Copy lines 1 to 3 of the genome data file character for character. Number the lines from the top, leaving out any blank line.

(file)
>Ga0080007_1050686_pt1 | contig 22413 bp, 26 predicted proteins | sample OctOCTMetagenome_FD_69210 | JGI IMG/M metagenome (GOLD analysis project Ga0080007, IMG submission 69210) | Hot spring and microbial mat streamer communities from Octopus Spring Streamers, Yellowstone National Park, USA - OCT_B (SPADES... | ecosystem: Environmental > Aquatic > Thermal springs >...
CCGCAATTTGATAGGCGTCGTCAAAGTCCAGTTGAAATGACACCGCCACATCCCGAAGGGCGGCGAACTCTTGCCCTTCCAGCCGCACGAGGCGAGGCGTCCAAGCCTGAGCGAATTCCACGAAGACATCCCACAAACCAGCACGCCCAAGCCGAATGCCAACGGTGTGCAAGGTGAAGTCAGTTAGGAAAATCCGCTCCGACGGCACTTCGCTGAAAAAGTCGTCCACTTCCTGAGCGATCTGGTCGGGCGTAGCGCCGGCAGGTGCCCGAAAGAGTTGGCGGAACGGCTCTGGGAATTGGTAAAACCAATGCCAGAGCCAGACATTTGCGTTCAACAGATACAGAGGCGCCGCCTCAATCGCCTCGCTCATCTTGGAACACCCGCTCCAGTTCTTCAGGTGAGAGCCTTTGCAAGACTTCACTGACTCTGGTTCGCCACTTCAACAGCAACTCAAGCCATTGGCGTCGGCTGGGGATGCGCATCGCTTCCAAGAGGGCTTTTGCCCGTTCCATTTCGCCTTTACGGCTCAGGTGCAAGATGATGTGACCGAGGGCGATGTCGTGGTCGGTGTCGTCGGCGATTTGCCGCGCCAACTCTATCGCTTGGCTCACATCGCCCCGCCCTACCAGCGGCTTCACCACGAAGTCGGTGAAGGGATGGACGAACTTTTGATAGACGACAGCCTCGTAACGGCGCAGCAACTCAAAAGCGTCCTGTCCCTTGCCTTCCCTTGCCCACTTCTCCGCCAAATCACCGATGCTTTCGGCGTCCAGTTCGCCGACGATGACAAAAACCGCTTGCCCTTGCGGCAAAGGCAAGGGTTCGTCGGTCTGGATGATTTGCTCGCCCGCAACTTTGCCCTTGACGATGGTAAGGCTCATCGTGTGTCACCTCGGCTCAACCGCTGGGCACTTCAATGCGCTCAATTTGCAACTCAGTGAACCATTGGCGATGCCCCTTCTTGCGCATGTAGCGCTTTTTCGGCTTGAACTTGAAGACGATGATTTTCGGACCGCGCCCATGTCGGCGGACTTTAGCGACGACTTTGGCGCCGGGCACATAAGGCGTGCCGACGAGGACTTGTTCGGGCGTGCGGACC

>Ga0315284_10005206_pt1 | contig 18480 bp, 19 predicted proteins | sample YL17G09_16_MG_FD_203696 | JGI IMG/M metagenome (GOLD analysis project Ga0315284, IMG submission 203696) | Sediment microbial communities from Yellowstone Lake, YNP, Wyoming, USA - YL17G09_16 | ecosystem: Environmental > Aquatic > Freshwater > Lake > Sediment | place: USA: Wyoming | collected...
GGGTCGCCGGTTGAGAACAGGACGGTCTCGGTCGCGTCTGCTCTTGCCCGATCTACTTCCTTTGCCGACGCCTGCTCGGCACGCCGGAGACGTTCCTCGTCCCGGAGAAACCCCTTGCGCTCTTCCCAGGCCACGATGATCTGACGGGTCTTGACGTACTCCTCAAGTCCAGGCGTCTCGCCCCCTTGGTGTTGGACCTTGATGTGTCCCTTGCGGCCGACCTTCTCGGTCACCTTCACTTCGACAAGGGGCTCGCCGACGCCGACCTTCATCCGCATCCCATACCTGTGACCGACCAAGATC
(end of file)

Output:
>Ga0080007_1050686_pt1 | contig 22413 bp, 26 predicted proteins | sample OctOCTMetagenome_FD_69210 | JGI IMG/M metagenome (GOLD analysis project Ga0080007, IMG submission 69210) | Hot spring and microbial mat streamer communities from Octopus Spring Streamers, Yellowstone National Park, USA - OCT_B (SPADES... | ecosystem: Environmental > Aquatic > Thermal springs >...
CCGCAATTTGATAGGCGTCGTCAAAGTCCAGTTGAAATGACACCGCCACATCCCGAAGGGCGGCGAACTCTTGCCCTTCCAGCCGCACGAGGCGAGGCGTCCAAGCCTGAGCGAATTCCACGAAGACATCCCACAAACCAGCACGCCCAAGCCGAATGCCAACGGTGTGCAAGGTGAAGTCAGTTAGGAAAATCCGCTCCGACGGCACTTCGCTGAAAAAGTCGTCCACTTCCTGAGCGATCTGGTCGGGCGTAGCGCCGGCAGGTGCCCGAAAGAGTTGGCGGAACGGCTCTGGGAATTGGTAAAACCAATGCCAGAGCCAGACATTTGCGTTCAACAGATACAGAGGCGCCGCCTCAATCGCCTCGCTCATCTTGGAACACCCGCTCCAGTTCTTCAGGTGAGAGCCTTTGCAAGACTTCACTGACTCTGGTTCGCCACTTCAACAGCAACTCAAGCCATTGGCGTCGGCTGGGGATGCGCATCGCTTCCAAGAGGGCTTTTGCCCGTTCCATTTCGCCTTTACGGCTCAGGTGCAAGATGATGTGACCGAGGGCGATGTCGTGGTCGGTGTCGTCGGCGATTTGCCGCGCCAACTCTATCGCTTGGCTCACATCGCCCCGCCCTACCAGCGGCTTCACCACGAAGTCGGTGAAGGGATGGACGAACTTTTGATAGACGACAGCCTCGTAACGGCGCAGCAACTCAAAAGCGTCCTGTCCCTTGCCTTCCCTTGCCCACTTCTCCGCCAAATCACCGATGCTTTCGGCGTCCAGTTCGCCGACGATGACAAAAACCGCTTGCCCTTGCGGCAAAGGCAAGGGTTCGTCGGTCTGGATGATTTGCTCGCCCGCAACTTTGCCCTTGACGATGGTAAGGCTCATCGTGTGTCACCTCGGCTCAACCGCTGGGCACTTCAATGCGCTCAATTTGCAACTCAGTGAACCATTGGCGATGCCCCTTCTTGCGCATGTAGCGCTTTTTCGGCTTGAACTTGAAGACGATGATTTTCGGACCGCGCCCATGTCGGCGGACTTTAGCGACGACTTTGGCGCCGGGCACATAAGGCGTGCCGACGAGGACTTGTTCGGGCGTGCGGACC

>Ga0315284_10005206_pt1 | contig 18480 bp, 19 predicted proteins | sample YL17G09_16_MG_FD_203696 | JGI IMG/M metagenome (GOLD analysis project Ga0315284, IMG submission 203696) | Sediment microbial communities from Yellowstone Lake, YNP, Wyoming, USA - YL17G09_16 | ecosystem: Environmental > Aquatic > Freshwater > Lake > Sediment | place: USA: Wyoming | collected...